I’m a little bit country. I’m a little bit rock’n’roll

Cafe Svensson, Sydney, Australia

Cafe Svensson, Sydney, Australia

After one month’s break, Swedish class resumed tonight. And unlike previous occasions which have mostly been on a Tuesday night, my group now has classes on a Wednesday night. This is the same night as “Cafe Svensson”, the Swedish community get-together.

Grant and I met at the pub for a beer and a chat before class commenced at 7.15. As Grant and I walked towards class we immediately noticed (and were impressed) by the sign on the seemingly impermanent sign on the otherwise inauspicious community centre which accompanies the Lutheran Church on Goulburn Street.

After making our way through the cafe, we headed to an upstairs room where classes were being held.

Ours was a small, but interesting group of people learning Swedish: there’s a bloke whose brother lives in Sweden’ there’s a bloke who is from Swedish heritage but who was raised here (and speaks Swedish very well); there’s a bloke who previously lived in Sweden, there’s a woman who visited there, who has friends there, and there’s Grant and I.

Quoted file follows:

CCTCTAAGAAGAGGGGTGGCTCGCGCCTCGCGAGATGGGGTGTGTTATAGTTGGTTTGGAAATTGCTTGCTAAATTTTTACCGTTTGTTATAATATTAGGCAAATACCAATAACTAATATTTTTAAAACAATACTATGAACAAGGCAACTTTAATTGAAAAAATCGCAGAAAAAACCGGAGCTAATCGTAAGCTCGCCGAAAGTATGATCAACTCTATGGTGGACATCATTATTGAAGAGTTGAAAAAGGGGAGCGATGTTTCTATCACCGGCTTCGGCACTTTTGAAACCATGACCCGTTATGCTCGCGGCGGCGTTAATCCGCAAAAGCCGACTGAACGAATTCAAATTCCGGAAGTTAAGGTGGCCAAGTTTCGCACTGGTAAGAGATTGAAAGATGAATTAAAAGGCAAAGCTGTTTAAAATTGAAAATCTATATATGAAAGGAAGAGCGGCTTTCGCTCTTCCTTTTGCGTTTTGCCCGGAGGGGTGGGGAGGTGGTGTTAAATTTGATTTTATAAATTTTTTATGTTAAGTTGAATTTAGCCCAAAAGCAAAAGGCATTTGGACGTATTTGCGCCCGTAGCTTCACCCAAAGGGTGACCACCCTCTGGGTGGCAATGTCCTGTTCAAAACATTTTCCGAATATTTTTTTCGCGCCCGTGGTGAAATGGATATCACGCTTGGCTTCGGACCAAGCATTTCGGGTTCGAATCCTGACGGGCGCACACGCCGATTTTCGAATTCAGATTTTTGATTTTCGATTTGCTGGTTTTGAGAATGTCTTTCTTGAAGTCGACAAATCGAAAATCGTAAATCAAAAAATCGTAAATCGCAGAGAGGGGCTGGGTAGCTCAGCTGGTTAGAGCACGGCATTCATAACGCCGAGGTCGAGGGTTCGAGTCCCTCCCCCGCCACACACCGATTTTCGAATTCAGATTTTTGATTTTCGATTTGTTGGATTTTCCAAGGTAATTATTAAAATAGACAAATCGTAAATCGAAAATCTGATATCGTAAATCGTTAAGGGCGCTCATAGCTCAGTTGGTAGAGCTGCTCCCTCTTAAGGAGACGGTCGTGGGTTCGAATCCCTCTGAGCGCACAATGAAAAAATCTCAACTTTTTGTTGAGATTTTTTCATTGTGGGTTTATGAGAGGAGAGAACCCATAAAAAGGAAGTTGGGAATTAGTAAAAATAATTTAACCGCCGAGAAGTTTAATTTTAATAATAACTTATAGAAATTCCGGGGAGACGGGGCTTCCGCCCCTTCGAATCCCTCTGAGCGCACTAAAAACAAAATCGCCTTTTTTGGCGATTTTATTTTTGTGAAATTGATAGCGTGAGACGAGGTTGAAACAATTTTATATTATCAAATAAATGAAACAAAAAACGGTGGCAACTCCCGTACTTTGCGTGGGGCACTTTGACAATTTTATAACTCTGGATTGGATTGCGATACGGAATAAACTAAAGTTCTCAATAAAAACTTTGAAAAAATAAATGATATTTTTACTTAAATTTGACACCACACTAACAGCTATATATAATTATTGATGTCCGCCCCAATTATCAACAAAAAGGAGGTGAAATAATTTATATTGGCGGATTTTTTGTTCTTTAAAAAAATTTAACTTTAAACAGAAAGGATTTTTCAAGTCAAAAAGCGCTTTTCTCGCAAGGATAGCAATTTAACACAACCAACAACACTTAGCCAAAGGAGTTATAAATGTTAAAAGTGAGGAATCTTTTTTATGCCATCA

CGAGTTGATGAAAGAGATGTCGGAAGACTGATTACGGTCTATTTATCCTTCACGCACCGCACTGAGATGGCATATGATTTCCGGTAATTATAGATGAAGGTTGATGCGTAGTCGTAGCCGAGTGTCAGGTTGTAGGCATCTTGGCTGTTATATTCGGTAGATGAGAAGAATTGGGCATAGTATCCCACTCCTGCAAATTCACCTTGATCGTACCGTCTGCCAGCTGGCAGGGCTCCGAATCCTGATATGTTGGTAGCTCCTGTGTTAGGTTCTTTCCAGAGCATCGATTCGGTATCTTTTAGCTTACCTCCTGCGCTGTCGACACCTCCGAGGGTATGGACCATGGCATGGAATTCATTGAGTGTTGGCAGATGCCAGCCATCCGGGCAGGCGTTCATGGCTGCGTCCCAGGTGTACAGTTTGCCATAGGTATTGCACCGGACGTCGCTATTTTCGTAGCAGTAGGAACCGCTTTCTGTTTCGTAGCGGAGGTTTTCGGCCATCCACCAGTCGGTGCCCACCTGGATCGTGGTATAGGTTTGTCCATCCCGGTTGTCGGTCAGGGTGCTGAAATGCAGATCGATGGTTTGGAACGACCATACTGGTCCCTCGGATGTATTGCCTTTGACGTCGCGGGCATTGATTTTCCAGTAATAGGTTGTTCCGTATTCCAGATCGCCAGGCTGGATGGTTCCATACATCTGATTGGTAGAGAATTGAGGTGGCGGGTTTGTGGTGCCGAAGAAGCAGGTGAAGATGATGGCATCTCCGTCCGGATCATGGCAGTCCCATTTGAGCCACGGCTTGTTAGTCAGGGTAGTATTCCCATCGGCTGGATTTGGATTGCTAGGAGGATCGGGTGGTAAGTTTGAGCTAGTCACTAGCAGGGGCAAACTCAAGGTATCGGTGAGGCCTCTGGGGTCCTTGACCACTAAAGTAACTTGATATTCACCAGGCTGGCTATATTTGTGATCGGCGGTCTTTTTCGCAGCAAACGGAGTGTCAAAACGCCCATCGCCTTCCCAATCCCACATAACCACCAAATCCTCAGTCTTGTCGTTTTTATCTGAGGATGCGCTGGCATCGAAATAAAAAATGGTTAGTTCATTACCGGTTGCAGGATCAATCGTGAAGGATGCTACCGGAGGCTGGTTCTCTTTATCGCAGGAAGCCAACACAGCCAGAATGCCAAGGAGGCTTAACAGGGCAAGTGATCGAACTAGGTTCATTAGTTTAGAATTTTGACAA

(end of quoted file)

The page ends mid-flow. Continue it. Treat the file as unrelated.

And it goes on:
Previous classes have often been heavy on grammar, one of my least favourite activities. I much prefer listening and speaking. Although I appreciate why we need to do grammar exercises (to learn to speak properly), I find the activities boring and sometimes confusing, as I was part of the “experiment generation” in Australia that was never really taught English language grammar either. “What’s an adverb, agaim?”, I often find myself saying :)

But tonight’s class was heavy on conversation, as we spoke almost exclusively in Swedish. And although there were occasions when I didn’t completely follow what was going on, finding the level of conversation a little sophisticated, there were also moments when I found myself following everything and even, almost, thinking in Swedish. There were more of the former and less of the latter, of course.

One of the exercises we did tonight was talk about where we lived and where we came from, and to describe ourselves as people from the city or people from the country. We needed to describe the sights and sounds of the places of our lives.

While the rest of the class were almost overwhelmingly from the city, I was the only one, aside from our teacher, who grew up outside of the city. I grew up in a house on the outskirts of town with cattle in the yard outside our house. Nonetheless, I mentioned, our home in Lismore is now much noisier than my home in Surry Hills, as I live on a quiet street here, whereas my home in Lismore is on a main road. I concluded I was a bit of both.

Afterwards Grant and I headed off to the pub again to catch up with mates. A fine evening.

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